Tepals are elements of the perianth, or outer part of a flower, which include the petals or sepals. The term perianth has two similar but separate meanings in botany In Flowering plants the perianth is the outer sterile whorls of a Flower (see A petal (from Ancient Greek petalon "leaf" "thin plate" regarded as a highly modified leaf is one member or part of the corolla A sepal (from Latin separatus "separate" + petalum "petal" is a part of the flower of Angiosperms or flower plants The term tepal is usually used when all segments of the perianth are of similar shape and color, or undifferentiated. When different types of organs can be distinguished, they are referred to as petals and sepals.
Undifferentiated tepals are thought to be the ancestral condition in flowering plants. The flowering plants or angiosperms ( Angiospermae or Magnoliophyta) are the most widespread group Amborella, which is thought to have separated earliest in the evolution of flowering plants, has flowers with undifferentiated tepals. Amborella trichopoda is a rare vesselless understory Shrub or small Tree found only on the island of New Caledonia. Distinct petals and sepals would therefore have arisen by differentiation, probably in response to animal pollination. In typical modern flowers, the first whorl of organs forms sepals, specialised for protection of the flower bud as it develops, while the second whorl forms petals, which attract pollinators. A pollinator is the biotic agent ( vector) that moves Pollen from the male Anthers of a Flower to the female stigma of a flower to accomplish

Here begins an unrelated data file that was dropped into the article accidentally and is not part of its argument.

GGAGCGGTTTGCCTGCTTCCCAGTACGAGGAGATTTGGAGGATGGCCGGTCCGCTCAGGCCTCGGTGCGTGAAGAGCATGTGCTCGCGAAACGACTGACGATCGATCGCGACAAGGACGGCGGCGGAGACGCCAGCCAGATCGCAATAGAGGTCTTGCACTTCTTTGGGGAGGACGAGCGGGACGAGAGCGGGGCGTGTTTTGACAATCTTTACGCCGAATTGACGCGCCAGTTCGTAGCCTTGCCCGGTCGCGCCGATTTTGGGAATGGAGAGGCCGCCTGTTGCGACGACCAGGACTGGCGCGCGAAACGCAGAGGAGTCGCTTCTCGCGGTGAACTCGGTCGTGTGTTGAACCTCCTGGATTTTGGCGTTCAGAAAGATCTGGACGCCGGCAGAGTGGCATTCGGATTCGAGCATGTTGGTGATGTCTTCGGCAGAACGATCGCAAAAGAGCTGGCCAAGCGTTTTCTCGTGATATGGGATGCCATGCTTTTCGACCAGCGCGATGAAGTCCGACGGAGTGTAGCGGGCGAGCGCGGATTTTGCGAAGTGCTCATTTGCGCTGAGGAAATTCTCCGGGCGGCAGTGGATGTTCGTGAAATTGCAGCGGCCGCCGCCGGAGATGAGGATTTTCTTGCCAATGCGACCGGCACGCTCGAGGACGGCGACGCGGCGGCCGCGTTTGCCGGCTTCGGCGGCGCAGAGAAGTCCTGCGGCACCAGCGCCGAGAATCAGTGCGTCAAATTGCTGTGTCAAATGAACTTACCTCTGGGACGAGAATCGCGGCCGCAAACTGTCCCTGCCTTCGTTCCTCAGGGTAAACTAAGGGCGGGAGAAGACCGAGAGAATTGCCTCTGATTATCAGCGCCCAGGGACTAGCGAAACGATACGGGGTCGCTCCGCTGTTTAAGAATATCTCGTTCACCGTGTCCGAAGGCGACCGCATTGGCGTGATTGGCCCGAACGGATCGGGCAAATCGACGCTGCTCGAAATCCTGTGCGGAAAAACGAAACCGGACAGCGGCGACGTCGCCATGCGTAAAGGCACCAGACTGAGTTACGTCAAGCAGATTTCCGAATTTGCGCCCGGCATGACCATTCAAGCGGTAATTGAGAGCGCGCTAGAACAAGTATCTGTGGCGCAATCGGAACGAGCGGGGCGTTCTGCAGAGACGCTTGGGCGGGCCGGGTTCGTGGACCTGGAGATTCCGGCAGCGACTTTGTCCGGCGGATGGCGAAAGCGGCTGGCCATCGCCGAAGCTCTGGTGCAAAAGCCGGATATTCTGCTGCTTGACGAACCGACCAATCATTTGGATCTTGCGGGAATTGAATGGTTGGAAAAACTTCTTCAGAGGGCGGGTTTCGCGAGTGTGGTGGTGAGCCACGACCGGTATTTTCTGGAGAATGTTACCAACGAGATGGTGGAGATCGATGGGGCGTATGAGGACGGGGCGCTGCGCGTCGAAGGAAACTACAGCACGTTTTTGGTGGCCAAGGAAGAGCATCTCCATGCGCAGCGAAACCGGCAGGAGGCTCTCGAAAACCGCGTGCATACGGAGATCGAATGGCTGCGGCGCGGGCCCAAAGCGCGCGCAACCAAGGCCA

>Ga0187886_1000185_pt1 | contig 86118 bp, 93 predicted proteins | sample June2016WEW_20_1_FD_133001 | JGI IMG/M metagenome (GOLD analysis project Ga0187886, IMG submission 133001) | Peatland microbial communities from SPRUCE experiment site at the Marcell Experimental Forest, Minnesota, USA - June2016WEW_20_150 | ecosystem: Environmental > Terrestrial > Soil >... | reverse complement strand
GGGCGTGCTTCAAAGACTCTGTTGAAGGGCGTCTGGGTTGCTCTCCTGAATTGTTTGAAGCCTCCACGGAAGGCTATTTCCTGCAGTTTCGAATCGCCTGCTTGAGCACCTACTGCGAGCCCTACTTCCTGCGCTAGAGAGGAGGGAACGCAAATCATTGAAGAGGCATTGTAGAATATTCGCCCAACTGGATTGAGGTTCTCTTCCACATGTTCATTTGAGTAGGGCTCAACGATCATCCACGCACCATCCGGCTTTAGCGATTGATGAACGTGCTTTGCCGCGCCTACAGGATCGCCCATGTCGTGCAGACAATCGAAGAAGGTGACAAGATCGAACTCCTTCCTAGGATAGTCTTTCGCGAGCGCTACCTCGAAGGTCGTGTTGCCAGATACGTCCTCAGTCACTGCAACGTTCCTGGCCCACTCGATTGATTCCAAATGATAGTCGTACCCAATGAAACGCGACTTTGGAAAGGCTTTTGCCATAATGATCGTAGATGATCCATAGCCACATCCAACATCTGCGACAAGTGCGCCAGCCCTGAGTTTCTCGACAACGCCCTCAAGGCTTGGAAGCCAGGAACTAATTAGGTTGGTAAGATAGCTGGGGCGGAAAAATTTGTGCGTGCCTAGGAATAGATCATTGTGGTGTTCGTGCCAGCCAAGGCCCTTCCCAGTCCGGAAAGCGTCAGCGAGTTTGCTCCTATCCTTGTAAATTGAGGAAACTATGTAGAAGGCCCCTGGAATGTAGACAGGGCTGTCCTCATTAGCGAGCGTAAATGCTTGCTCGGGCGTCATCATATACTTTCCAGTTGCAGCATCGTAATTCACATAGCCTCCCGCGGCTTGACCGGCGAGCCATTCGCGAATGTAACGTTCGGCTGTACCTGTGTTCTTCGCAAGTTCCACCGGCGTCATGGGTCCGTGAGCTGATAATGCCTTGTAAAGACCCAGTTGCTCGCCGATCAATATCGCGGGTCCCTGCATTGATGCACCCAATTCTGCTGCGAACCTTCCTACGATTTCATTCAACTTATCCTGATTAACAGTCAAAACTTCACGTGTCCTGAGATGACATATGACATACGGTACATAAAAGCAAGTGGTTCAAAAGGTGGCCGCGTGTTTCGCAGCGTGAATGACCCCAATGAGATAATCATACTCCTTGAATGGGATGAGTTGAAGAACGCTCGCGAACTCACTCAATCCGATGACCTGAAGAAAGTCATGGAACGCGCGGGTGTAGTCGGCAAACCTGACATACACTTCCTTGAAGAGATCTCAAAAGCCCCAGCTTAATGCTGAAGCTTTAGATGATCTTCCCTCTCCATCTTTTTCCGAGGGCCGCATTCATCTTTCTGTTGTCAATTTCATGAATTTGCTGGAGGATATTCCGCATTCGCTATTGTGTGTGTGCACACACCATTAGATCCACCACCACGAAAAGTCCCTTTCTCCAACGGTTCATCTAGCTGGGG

In some plants the flowers have no petals, and all the tepals are sepals modified to look like petals. These organs are described as petaloid, e. g. the sepals of Hellebore. Commonly known as Hellebores, members of the genus Helleborus comprise approximately 20 species (ongoing fieldwork may see this figure change of Herbaceous
Undifferentiated tepals are common in Monocotyledons. Monocotyledons or monocots are one of two major groups of Flowering plants (angiosperms that are traditionally recognised the other being Dicotyledons In tulips, for example, the first and second whorls both contain structures that look like petals. Tulipa, commonly called tulip, is a Genus of about 150 species of bulbous Flowering plants in the family Liliaceae. These are fused at the base to form one large, showy, six-parted structure. In lilies the organs in the first whorl are separate from the second, but all look similar, thus all the showy parts are often called tepals.
Usage of the term 'tepal' is inconsistent - some authors refer to 'sepals and petals' where others use the word 'tepals' in the same context.
Botany: A Brief Introduction To Plant Biology - 5th ed. Thomas L. Rost; T. Elliot Weier - Wiley & Sons 1979 ISBN 0-471-02114-8.
Plant Systematics - Jones; Samuel - McGraw-Hill 1979 ISBN 0-07-032795-5.